Should we draw an analogy between Shakespeare’s tyrants—Richard III, Julius Caesar, Macbeth, and King Lear—and Donald Trump? In Shakespeare and Trump, Jeffrey Wilson applies literary criticism to real life, examining plot, character, villainy, soliloquy, tragedy, myth, and metaphor to identify the formal features of the Trump phenomenon, and its hidden causes, structure, and meanings.
Wilson approaches his comparison prismatically. He first considers two high-concept (read: far-fetched) Shakespeare adaptations penned by Trump’s former chief political strategist Steve Bannon. He looks at University of Pennsylvania students protesting Trump by taking down a monument to Shakespeare. He reads Trump’s first 100 days in office against Netflix’s House of Cards. Wilson also addresses the summer 2017 Shakespeare in the Park production of Julius Caesar wherein an assassination of a Trump-ian leader caused corporations to withdraw sponsorship.
These stories reveal a surprising—and bizarre—relationship between the provincial English playwright and the billionaire President of the United States, ostensibly a medieval king living in a modern world. The comparison reveals a politics that blends villainy and comedy en route to tragedy.
" Wilson’s take on Richard Gloucester, Frank Underwood and Trump is as deft as it is insightful...it shows in compelling detail how Richard and Underwood win complicity from their on- and off-stage audiences, and then demonstrates how Trump and his various courtier-goons have used many of the same techniques.... Shakespeare and Trump is unmistakably personal; it is engaging, energetic, open and easy to read."
— The TLS
" Wilson’s Shakespeare and Trump is a worthwhile book.... Bits and pieces of the Trump mystique are embedded in a number of the plays. Wilson’s role is that of a dramaturge of sorts, staging passages from Shakespeare in the reader’s mind to bring out the subtext.... Like the chapter on Bannon’s Shakespeare scripts, Wilson’s account of the Public Theater staging of Julius Caesar in Central Park in June 2017 is a wonderfully researched and probing analysis of adaptation as an interpretive process."
— Inside Higher Ed
"Wilson looks at the ways in which Shakespeare can illuminate the rise and deeply desired, on the parts of many, fall of President Trump.... Wilson proudly proclaims his progressive political perspective.... He is creditably honest and seems genuinely interested in an open dialogue with those who would disagree with his 'Shakespearean analysis' of the Trump presidency."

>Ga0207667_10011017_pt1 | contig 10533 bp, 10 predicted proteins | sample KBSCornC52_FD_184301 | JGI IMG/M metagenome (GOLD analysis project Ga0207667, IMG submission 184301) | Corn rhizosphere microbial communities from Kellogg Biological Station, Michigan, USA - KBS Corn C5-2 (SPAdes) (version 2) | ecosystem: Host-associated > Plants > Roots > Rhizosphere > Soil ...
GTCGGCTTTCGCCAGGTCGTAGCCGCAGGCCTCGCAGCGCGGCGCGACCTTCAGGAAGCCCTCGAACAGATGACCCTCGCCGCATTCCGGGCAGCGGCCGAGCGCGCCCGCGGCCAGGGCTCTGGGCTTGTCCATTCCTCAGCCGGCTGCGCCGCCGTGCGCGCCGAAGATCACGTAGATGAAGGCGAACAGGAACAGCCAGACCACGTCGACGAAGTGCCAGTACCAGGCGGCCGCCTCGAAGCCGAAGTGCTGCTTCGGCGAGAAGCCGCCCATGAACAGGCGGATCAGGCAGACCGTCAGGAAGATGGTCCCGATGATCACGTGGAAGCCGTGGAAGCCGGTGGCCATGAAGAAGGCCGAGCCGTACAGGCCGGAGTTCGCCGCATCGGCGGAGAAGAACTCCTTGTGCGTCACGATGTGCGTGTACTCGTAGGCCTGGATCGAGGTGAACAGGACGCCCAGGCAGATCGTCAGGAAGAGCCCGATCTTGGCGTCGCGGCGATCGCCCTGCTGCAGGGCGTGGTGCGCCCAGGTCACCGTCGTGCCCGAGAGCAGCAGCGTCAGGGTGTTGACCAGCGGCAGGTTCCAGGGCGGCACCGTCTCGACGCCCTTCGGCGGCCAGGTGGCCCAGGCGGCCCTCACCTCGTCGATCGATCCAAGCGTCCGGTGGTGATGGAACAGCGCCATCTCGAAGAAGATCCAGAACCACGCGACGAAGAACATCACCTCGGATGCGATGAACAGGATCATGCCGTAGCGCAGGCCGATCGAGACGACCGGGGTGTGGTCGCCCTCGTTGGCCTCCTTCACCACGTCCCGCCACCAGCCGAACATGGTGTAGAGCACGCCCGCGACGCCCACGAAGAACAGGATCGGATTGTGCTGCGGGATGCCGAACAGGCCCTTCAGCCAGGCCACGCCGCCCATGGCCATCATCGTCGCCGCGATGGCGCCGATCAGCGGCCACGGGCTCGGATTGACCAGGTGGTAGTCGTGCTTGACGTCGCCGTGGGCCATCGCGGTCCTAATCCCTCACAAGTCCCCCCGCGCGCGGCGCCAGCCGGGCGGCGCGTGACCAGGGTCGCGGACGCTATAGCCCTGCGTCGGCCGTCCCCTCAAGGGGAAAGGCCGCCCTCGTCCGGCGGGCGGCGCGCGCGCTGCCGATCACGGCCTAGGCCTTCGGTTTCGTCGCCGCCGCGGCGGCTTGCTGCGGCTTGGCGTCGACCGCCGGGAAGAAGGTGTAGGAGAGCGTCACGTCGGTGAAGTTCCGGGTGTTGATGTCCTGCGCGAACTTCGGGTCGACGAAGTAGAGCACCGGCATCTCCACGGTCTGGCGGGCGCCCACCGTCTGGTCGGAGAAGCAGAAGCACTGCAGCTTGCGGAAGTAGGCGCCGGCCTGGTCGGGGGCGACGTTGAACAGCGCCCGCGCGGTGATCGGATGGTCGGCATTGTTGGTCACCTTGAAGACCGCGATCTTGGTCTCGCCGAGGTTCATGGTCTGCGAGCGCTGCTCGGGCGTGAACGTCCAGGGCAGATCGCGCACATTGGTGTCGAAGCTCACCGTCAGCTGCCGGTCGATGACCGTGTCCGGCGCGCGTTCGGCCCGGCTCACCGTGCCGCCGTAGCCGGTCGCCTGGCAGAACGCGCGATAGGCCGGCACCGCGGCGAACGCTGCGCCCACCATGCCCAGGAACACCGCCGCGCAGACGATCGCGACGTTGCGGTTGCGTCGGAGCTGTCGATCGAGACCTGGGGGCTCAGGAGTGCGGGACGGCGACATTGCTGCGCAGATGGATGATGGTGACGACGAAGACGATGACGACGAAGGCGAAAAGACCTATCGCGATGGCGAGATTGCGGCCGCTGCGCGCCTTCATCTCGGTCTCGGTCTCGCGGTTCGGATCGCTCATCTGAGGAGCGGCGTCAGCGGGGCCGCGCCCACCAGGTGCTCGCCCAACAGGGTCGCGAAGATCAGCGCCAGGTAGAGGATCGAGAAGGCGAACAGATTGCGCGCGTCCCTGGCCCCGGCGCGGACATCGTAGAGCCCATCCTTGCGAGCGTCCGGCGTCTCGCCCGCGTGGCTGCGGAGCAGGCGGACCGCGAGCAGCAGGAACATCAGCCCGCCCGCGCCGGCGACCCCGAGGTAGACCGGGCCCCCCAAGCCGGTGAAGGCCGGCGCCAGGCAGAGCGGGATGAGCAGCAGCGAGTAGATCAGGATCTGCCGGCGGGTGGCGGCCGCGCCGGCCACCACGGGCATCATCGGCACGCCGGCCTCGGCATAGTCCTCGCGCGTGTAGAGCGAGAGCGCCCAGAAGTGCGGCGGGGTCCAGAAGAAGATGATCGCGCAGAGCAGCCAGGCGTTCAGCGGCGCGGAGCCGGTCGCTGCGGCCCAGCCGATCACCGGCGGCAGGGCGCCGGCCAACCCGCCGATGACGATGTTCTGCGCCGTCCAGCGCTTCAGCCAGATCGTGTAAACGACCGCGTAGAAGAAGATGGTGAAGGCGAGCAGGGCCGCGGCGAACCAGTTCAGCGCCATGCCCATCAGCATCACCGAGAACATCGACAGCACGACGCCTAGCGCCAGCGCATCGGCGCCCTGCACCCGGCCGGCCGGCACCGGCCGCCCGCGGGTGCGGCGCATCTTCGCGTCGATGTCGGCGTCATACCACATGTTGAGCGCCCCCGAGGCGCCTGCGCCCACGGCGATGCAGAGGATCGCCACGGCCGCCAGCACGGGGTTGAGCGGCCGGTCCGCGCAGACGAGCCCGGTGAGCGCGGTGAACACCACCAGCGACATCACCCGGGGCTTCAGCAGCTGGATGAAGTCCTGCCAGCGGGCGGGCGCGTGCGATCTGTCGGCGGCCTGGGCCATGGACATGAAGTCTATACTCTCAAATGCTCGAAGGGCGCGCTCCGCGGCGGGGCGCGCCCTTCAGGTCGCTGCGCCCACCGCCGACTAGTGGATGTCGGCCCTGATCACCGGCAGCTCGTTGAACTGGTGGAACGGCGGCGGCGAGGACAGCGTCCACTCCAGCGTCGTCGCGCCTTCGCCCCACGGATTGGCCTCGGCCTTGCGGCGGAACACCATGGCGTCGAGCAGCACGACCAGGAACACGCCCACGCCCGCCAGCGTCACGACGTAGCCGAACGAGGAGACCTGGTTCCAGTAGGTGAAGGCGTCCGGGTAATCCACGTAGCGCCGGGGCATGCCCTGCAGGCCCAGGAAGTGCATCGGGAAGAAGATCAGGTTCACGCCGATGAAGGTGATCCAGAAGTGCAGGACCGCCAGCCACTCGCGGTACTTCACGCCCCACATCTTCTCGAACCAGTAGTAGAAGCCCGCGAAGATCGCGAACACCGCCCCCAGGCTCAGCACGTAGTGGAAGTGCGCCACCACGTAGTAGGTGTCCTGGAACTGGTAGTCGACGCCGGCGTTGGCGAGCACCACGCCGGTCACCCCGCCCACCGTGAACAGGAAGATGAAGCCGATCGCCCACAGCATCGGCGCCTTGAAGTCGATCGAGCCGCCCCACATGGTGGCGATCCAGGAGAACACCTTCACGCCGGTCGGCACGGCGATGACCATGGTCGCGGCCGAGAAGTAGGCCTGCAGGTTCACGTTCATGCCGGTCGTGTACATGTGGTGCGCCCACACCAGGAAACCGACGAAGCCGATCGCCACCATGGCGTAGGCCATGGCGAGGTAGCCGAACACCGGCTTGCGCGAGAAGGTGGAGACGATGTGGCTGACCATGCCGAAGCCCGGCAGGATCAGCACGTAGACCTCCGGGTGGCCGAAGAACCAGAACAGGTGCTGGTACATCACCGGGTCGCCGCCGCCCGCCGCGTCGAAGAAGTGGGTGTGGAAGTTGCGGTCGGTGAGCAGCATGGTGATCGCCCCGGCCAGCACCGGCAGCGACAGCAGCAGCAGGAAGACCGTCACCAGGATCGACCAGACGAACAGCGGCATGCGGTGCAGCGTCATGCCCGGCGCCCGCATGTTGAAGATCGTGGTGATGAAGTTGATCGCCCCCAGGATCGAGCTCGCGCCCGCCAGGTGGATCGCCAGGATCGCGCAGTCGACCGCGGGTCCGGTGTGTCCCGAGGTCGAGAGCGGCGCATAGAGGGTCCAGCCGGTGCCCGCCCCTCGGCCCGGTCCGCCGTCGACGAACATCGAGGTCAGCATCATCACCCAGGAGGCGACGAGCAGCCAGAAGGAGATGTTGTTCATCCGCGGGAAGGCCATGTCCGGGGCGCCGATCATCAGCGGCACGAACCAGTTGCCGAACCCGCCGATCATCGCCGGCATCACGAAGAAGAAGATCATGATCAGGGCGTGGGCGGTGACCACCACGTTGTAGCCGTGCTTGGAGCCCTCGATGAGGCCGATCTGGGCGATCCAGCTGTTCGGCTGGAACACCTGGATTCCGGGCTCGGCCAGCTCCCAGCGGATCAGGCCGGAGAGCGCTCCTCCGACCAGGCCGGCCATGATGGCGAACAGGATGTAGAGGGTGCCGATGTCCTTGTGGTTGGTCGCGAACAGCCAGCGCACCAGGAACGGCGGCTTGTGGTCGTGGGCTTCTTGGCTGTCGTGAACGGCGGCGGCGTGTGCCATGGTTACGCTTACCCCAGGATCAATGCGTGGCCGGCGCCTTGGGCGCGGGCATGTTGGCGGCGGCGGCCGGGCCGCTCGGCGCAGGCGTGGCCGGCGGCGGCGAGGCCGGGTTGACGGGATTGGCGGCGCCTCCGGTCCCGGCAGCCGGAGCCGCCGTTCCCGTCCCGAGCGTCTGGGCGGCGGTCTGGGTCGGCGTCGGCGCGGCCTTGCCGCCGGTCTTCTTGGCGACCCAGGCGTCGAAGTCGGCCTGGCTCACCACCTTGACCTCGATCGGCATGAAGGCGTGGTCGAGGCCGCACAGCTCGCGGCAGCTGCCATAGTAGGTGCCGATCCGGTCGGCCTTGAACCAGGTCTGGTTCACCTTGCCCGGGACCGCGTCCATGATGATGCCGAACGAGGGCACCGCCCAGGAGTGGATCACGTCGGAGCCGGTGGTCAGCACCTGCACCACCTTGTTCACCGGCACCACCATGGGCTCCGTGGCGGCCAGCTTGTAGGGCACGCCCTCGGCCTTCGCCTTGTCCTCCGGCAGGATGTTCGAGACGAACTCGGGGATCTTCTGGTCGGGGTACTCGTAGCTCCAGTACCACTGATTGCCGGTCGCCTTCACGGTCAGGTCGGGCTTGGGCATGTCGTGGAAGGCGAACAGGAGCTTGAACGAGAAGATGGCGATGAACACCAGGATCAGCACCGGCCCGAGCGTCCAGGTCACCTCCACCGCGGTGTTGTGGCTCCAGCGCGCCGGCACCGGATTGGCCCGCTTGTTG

"(A)n intelligent but intelligible academic study that places the work of William Shakespeare into the context of a country at war with itself over someone who might politely have been described as an eccentric president. At the same time, it is also a highly entertaining polemical work that analyses the actions and legacy of Donald J. Trump by comparing his behavior and actions with those of a number of Shakespearean characters.... Shakespeare and Trump is both a witty book lampooning a comic character who somehow became the leader of the free world and, at the same time, offers some fascinating insights into both its subject’s behavior and Shakespearean character development."
— British Theatre Guide
" In the first few pages of Shakespeare and Trump, Wilson observes that ‘Whining, lying, cheating, and being an a**hole are now demonstrable paths to success in America.’ But whilst it is as impassioned as this statement suggests, Wilson’s book is also intellectually curious, deeply humanist and a blisteringly good read…. Wilson argues that Shakespeare’s comic villains, particularly Richard III, can offer insights into the psychology of the president and explain his rise to power…. (T)here is abundant stimulus here for anyone, whatever their politics, to consider the value and the responsibility of the humanities at a time when they are losing influence across the Western world."
— Critical Studies from the Year's Contribution to Shakespeare Studies
"Rather than thrust Shakespeare into Trump, again, like Elysium into hell, Wilson explores what it means that in the past few years Shakespeare has seemed to some a way to come to terms with Trump, whether for or against him.... What kept me reading were Wilson’s carefully researched examples of how and why so many in such disparate circumstances have brought together Shakespeare and Trump, not because Shakespeare is right, but because Shakespeare is there and grants authority."
—Recent Studies in Tudor and Stuart Drama